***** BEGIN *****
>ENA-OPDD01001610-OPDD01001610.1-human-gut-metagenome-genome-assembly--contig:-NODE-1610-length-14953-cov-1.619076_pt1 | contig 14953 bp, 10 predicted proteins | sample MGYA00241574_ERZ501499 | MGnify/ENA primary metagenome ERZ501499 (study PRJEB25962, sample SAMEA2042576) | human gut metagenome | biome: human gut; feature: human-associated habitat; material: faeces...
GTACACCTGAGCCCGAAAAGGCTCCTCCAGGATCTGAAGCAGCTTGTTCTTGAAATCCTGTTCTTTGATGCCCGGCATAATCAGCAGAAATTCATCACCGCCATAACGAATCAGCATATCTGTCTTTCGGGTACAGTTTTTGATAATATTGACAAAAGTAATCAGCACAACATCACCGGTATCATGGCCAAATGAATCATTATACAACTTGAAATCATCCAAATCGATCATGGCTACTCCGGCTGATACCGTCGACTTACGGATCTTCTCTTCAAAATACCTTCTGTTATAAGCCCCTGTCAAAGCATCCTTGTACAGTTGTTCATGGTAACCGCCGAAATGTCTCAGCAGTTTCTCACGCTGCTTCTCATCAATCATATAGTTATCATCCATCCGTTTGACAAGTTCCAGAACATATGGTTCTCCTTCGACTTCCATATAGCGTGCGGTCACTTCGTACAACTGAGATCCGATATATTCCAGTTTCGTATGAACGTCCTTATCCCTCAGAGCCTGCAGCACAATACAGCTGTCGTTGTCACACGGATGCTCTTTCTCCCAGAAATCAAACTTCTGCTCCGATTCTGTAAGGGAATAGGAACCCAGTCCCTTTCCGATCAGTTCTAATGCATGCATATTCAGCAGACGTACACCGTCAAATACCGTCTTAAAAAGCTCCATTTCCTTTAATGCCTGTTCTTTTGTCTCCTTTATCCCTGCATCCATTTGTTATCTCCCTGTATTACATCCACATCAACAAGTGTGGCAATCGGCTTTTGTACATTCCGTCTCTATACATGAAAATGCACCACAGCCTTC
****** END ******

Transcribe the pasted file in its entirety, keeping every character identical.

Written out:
>ENA-OPDD01001610-OPDD01001610.1-human-gut-metagenome-genome-assembly--contig:-NODE-1610-length-14953-cov-1.619076_pt1 | contig 14953 bp, 10 predicted proteins | sample MGYA00241574_ERZ501499 | MGnify/ENA primary metagenome ERZ501499 (study PRJEB25962, sample SAMEA2042576) | human gut metagenome | biome: human gut; feature: human-associated habitat; material: faeces...
GTACACCTGAGCCCGAAAAGGCTCCTCCAGGATCTGAAGCAGCTTGTTCTTGAAATCCTGTTCTTTGATGCCCGGCATAATCAGCAGAAATTCATCACCGCCATAACGAATCAGCATATCTGTCTTTCGGGTACAGTTTTTGATAATATTGACAAAAGTAATCAGCACAACATCACCGGTATCATGGCCAAATGAATCATTATACAACTTGAAATCATCCAAATCGATCATGGCTACTCCGGCTGATACCGTCGACTTACGGATCTTCTCTTCAAAATACCTTCTGTTATAAGCCCCTGTCAAAGCATCCTTGTACAGTTGTTCATGGTAACCGCCGAAATGTCTCAGCAGTTTCTCACGCTGCTTCTCATCAATCATATAGTTATCATCCATCCGTTTGACAAGTTCCAGAACATATGGTTCTCCTTCGACTTCCATATAGCGTGCGGTCACTTCGTACAACTGAGATCCGATATATTCCAGTTTCGTATGAACGTCCTTATCCCTCAGAGCCTGCAGCACAATACAGCTGTCGTTGTCACACGGATGCTCTTTCTCCCAGAAATCAAACTTCTGCTCCGATTCTGTAAGGGAATAGGAACCCAGTCCCTTTCCGATCAGTTCTAATGCATGCATATTCAGCAGACGTACACCGTCAAATACCGTCTTAAAAAGCTCCATTTCCTTTAATGCCTGTTCTTTTGTCTCCTTTATCCCTGCATCCATTTGTTATCTCCCTGTATTACATCCACATCAACAAGTGTGGCAATCGGCTTTTGTACATTCCGTCTCTATACATGAAAATGCACCACAGCCTTC